t: 0333 200 5925
Digby Brown Family Law
16 January 2017 by Roger MacKenzie, Head of Family Law
Prenuptial agreements have a long history in Scotland and, as long as they are fair and reasonable at the time they are entered into, there is no reason to think a court would not recognise the agreement in the event of a future separation and divorce.
It is important that both parties to the agreement get their own independent legal advice and that both have sufficient time to fully consider the terms and implications of the agreement prior to the wedding.
Full disclosure of all assets held by both parties requires to be made as part of the process.
In Scotland matrimonial property is defined as assets acquired by either spouse during the marriage and before separation, except by way of inheritance or gift from a third party.
So assets owned prior to marriage would not be classed as matrimonial property.
However, if you later bought a house or other assets with pre-marital funds, or by selling a house you owned before you met your future spouse, in law you would have converted that part of your own assets from non-matrimonial property to matrimonial property and your husband or wife could have a claim on it.
Even without a prenuptial agreement, the source of funds used to purchase the new asset can be looked at to justify the spouse introducing the funds receiving credit for the bulk of the value of the property.
However, a prenuptial agreement can provide that any asset bought during the marriage using funds from a person’s pre-existing assets would not become matrimonial property, providing protection and peace of mind.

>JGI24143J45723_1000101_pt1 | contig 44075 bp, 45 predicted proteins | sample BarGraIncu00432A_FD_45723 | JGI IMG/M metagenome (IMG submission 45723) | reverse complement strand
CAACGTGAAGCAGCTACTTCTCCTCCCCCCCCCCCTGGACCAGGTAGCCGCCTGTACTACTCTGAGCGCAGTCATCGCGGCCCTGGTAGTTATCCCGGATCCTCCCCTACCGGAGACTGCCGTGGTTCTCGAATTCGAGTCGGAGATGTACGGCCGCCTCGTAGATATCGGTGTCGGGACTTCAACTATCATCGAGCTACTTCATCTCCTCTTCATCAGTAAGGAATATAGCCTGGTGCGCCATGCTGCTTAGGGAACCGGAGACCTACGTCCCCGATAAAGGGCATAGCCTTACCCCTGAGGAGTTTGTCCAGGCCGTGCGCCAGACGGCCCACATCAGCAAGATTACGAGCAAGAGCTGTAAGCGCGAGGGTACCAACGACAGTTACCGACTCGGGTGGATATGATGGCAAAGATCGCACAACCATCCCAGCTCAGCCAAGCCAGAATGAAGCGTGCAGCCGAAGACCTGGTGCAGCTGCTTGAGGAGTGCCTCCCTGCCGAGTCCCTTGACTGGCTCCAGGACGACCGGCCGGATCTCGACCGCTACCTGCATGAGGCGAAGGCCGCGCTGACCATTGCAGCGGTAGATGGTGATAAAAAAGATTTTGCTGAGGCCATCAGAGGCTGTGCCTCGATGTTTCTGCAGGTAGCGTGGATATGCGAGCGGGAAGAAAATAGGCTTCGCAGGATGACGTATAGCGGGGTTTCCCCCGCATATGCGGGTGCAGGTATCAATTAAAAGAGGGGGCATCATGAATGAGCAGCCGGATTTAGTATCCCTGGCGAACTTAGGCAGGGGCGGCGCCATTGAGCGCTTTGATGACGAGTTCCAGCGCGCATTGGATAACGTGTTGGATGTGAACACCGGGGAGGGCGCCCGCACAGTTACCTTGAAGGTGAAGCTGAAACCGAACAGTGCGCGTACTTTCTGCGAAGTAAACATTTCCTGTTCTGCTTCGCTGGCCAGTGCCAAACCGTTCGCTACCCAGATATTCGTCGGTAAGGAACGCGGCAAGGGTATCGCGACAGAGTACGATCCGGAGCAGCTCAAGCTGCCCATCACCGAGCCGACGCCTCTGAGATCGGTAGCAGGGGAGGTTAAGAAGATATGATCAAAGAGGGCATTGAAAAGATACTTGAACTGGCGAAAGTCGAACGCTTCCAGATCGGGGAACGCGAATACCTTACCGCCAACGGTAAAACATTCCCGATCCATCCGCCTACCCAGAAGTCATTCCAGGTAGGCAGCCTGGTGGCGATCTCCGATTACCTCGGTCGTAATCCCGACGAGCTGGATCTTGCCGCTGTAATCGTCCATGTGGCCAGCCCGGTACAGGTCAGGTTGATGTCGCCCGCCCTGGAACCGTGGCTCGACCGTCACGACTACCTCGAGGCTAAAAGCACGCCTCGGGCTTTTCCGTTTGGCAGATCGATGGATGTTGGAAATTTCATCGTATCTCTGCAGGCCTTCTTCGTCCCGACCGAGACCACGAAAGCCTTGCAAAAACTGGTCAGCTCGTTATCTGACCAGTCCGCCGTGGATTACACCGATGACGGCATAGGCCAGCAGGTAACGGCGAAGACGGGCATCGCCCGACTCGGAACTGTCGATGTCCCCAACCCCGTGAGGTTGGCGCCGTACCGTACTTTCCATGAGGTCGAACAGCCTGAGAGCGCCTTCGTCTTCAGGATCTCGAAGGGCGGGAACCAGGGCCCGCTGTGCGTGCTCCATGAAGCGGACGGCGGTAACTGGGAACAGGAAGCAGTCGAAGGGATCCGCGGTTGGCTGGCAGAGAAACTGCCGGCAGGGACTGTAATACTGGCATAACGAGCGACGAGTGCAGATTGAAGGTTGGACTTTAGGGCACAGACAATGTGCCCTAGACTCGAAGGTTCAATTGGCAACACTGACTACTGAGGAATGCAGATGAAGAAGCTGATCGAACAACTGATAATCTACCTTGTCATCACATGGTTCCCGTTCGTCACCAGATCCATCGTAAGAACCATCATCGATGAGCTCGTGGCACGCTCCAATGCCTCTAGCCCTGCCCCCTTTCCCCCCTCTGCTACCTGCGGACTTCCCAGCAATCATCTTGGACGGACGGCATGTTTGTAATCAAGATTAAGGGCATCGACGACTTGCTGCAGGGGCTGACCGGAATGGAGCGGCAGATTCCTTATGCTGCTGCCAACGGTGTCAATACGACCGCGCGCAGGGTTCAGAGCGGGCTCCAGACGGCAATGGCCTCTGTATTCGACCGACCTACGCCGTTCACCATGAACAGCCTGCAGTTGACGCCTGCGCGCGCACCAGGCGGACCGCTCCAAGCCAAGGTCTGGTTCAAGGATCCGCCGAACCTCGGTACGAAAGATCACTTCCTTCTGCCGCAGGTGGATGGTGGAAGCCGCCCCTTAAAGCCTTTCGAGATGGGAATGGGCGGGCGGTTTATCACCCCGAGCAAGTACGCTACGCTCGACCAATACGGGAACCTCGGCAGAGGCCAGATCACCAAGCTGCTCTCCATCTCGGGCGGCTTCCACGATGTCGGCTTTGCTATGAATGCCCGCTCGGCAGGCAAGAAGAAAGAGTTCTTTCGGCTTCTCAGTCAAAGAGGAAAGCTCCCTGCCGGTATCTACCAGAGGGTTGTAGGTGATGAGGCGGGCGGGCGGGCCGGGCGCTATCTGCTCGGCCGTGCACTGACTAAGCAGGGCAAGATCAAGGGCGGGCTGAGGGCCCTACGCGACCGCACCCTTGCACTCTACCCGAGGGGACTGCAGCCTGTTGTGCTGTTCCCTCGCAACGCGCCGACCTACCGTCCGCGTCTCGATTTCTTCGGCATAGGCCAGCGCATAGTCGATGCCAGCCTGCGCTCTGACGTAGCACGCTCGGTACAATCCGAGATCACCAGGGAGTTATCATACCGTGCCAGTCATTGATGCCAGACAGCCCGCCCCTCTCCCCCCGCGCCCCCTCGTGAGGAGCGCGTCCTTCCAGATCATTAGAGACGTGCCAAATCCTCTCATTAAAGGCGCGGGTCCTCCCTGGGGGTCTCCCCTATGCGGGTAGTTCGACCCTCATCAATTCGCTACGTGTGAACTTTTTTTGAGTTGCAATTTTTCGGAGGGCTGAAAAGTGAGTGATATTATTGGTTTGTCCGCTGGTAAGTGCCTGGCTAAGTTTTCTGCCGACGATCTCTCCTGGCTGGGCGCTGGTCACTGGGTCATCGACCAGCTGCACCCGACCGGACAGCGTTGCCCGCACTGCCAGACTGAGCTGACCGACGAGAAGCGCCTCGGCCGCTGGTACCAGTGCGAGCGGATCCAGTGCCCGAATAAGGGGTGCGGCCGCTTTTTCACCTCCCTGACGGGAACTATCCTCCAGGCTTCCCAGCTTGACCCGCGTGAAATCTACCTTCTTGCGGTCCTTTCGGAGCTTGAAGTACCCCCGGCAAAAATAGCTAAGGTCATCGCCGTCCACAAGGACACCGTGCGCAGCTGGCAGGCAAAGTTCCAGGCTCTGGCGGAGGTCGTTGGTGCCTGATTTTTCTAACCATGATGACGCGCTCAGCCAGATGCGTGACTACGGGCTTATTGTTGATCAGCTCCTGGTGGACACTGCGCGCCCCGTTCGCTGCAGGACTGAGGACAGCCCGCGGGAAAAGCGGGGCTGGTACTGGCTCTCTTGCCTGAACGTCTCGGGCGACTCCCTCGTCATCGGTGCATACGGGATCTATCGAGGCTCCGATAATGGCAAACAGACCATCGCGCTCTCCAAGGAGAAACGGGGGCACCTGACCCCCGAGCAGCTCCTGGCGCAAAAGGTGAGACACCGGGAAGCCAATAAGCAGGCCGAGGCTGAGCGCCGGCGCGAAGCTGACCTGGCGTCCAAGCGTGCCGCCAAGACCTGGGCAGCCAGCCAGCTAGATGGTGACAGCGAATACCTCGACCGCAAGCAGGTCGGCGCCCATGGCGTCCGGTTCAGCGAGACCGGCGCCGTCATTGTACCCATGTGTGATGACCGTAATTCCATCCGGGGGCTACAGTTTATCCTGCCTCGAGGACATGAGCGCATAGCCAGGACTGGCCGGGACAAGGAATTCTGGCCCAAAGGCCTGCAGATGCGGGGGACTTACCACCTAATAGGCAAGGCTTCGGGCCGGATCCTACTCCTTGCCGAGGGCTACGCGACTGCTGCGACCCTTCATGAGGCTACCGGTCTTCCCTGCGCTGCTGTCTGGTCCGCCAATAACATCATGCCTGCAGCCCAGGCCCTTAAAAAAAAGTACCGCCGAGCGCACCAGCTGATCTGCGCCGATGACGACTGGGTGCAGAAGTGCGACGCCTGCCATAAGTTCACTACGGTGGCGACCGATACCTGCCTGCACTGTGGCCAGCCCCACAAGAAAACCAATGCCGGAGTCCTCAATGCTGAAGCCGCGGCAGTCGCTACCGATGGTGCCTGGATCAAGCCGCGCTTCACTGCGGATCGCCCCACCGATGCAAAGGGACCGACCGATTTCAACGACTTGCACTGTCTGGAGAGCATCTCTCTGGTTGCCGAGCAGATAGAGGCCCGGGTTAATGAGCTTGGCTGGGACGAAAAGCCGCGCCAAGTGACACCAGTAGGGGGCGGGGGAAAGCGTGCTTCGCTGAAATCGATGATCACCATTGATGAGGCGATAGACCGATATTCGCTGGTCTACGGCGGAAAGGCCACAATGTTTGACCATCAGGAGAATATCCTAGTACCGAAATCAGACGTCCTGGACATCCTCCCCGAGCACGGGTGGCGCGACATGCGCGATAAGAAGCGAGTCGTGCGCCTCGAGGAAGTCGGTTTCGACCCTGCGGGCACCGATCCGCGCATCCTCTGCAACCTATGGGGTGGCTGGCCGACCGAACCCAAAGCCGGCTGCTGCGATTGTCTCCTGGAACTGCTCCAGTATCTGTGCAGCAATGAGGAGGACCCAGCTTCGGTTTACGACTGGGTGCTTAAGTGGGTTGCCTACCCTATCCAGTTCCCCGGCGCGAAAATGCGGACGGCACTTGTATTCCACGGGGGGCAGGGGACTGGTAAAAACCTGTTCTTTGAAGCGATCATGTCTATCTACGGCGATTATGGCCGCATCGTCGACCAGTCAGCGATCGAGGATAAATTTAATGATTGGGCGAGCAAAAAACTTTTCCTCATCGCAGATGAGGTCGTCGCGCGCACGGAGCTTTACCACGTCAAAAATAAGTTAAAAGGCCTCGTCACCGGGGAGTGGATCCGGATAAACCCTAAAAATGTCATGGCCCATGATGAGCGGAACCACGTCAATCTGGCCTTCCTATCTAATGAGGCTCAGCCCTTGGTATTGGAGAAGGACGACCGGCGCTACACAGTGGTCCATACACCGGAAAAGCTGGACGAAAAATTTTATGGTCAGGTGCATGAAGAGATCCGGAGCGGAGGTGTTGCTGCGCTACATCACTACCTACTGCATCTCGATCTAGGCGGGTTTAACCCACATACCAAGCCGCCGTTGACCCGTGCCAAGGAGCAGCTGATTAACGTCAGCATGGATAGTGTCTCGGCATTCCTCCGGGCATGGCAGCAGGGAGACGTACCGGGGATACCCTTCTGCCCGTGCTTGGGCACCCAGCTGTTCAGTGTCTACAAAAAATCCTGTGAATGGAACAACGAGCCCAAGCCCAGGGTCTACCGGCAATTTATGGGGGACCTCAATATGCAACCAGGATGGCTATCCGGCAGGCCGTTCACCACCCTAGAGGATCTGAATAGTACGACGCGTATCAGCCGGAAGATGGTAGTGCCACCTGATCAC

The idea of a prenuptial agreement can seem unromantic. But another way to look at it is as representing sensible forward planning that takes account of specific circumstances.
The first step is seeking legal advice from a family solicitor to make sure the prenuptial agreement is fair and reasonable in the unfortunate event that the marriage breaks down.
Divorce or dissolution of a civil partnership can be a stressful and emotional experience.
We will provide help and guidance tailored to your circumstances about how you may wish to deal with the challenges ahead.
The collaborative process recognises that a painful, high conflict divorce can have long-term damaging repercussions for you, your family and wider friends.
Collaborative law steers you away from court.
A prenuptial agreement is a legal document that can protect your interests and assets before you enter into a marriage or into a civil partnership so that, in the event of a divorce, the agreement can be used to help settle any future disputes over who is entitled to what.
Moving in together can be an exciting time. As more and more couples take this step, a cohabitation agreement can be essential to protect assets and regulate who pays for what over the course of the relationship.
The legal position is often much less clear cut than divorce and strict time limits apply to bringing any claim arising from the end of a cohabiting relationship, so it is important to get legal advice at the earliest possible stage.
t: 0333 200 5925
(local rate, even from a mobile)